Subject: Local Earthquakes

I understand that the plate upon which the islands are apart of experiences earthquakes daily. If this is true, how come we do not feel them?

    The Hawaiian Islands are on the Pacific Plate, which extends from the East Pacific Rise to Japan, a distance of about nine thousand miles. There are abundant earthquakes all around the edge of the plate (there are about four magnitude 5 earthquakes on the margins of the Pacific plate every day, and about one magnitude 6 event every week), but for even the largest earthquakes it is very rare for people to feel them more than a thousand miles away. (One notable exception was the recent Bolivian earthquake, which was felt as far away as Montreal, but that was unusually deep.)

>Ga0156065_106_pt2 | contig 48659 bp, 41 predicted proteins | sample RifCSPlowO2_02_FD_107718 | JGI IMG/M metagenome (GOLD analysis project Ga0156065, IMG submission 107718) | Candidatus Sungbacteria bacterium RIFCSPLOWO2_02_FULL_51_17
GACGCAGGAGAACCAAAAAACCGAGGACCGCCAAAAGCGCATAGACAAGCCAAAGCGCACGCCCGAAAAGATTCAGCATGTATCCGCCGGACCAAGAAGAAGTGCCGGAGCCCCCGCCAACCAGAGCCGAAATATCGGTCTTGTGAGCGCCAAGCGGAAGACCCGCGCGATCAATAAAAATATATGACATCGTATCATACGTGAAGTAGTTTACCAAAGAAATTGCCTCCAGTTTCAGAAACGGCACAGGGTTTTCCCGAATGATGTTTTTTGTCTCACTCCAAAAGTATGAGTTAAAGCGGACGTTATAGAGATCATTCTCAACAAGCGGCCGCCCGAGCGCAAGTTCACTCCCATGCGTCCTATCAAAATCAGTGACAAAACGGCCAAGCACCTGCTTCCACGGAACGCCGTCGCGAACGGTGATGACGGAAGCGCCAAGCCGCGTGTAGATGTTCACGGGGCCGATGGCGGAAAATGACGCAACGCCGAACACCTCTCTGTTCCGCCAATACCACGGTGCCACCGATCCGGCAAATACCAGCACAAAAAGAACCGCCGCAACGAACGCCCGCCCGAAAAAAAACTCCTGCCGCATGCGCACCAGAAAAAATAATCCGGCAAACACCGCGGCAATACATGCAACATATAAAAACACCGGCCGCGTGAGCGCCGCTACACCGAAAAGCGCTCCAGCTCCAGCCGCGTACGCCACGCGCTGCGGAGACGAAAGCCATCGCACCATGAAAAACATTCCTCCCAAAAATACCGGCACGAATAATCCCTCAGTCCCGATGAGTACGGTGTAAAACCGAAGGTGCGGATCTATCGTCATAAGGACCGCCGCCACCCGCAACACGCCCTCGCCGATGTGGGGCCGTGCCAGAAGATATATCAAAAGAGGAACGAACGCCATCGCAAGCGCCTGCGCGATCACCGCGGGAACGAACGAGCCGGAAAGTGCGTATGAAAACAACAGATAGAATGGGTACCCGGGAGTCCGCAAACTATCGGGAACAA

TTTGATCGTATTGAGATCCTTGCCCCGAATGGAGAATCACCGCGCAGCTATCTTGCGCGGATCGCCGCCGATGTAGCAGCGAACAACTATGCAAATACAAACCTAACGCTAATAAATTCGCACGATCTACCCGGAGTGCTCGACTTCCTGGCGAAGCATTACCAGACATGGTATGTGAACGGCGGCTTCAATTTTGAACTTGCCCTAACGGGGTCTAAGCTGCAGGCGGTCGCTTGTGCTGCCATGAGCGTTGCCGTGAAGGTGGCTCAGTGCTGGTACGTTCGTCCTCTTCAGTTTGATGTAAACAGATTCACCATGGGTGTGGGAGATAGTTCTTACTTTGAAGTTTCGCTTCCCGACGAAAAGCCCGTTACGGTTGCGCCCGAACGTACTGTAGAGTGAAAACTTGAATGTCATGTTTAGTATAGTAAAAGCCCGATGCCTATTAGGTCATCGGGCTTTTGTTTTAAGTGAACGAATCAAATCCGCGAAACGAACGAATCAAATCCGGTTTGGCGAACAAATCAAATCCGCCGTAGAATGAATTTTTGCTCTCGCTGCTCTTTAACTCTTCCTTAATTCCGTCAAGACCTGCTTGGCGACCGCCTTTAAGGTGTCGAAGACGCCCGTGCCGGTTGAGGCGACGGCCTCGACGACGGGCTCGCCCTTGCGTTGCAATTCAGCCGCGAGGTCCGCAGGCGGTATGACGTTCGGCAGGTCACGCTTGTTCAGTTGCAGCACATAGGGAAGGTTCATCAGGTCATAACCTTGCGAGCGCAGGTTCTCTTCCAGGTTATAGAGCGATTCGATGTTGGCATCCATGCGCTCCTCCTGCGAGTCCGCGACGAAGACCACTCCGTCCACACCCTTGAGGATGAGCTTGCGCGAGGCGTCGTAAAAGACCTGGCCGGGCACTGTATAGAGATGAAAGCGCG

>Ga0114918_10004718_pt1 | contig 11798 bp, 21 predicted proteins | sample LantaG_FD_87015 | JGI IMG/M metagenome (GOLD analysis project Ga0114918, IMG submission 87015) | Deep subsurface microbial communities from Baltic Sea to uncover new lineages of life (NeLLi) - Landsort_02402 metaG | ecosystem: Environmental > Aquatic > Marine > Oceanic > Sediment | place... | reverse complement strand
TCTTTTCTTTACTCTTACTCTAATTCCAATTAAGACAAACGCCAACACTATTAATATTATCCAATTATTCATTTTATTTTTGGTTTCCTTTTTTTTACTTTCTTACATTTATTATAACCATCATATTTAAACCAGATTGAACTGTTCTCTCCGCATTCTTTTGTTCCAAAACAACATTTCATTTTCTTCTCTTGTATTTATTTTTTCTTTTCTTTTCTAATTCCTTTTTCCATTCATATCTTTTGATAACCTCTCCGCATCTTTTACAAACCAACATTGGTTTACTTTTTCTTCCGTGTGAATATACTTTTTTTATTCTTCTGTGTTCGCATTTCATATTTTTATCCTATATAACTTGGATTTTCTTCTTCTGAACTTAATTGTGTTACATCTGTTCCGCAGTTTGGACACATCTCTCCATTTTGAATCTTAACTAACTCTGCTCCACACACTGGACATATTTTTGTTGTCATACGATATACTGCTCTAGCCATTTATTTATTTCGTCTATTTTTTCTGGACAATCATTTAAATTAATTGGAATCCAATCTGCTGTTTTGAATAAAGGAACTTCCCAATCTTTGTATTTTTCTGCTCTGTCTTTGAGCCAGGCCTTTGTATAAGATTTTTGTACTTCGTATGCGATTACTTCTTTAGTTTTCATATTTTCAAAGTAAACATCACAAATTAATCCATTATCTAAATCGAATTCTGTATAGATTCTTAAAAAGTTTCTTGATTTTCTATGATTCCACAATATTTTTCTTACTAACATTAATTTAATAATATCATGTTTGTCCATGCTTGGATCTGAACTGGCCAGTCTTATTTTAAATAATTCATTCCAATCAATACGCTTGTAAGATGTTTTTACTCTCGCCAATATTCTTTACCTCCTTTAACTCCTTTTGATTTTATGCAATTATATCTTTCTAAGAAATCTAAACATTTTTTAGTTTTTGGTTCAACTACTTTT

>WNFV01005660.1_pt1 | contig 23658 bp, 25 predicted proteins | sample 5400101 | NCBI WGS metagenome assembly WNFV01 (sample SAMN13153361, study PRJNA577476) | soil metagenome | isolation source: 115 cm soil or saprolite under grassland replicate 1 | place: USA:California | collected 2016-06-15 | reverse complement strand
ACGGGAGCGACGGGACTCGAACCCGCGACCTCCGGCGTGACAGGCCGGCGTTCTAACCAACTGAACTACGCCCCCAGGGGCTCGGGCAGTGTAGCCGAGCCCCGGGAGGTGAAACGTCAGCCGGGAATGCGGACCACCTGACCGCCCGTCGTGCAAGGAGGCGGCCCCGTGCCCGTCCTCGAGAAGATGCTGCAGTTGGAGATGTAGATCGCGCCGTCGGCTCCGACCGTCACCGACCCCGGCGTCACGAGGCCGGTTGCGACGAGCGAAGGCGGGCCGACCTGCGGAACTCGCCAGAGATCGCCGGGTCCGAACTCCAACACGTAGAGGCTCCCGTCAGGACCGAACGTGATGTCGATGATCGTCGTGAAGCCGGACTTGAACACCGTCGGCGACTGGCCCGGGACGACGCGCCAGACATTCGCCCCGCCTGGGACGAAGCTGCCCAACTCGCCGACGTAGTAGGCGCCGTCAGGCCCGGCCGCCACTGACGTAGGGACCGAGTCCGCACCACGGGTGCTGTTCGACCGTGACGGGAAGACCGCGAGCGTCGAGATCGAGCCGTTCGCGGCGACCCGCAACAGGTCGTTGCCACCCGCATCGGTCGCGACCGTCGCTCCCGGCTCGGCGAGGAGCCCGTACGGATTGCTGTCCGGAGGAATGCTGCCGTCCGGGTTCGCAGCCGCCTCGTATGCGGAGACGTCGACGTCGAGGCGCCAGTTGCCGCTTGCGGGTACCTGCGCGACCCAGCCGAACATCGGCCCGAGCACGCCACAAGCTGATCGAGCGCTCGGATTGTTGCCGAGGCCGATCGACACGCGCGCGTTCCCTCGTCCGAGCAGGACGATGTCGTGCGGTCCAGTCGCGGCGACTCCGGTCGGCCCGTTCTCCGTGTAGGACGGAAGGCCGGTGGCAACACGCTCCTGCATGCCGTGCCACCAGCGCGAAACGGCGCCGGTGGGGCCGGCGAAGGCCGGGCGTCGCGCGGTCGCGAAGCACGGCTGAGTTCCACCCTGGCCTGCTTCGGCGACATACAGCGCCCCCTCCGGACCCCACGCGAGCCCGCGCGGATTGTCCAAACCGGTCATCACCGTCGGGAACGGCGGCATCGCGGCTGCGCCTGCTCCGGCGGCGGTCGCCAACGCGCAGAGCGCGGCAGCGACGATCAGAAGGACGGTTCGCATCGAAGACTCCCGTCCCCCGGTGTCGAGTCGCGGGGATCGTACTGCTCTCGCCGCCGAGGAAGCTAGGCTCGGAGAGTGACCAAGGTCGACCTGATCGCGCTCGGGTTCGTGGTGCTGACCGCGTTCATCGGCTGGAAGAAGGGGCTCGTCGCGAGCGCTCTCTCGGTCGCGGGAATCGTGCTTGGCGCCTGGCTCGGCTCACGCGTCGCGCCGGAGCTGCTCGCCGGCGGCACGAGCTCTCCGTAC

There are also earthquakes in Hawaii, mainly beneath the Big Island, which is as seismically active as anywhere in the U.S. If you lived in Hilo you'd probably feel one earthquake a month. On Oahu, you'll feel two or three a year if you are sensitive. Big earthquakes beneath the Big Island (anything larger than magnitude 6) are felt very well in Honolulu.

Gerard Fryer
Hawaii Institute of Geophysics and Planetology
University of Hawaii

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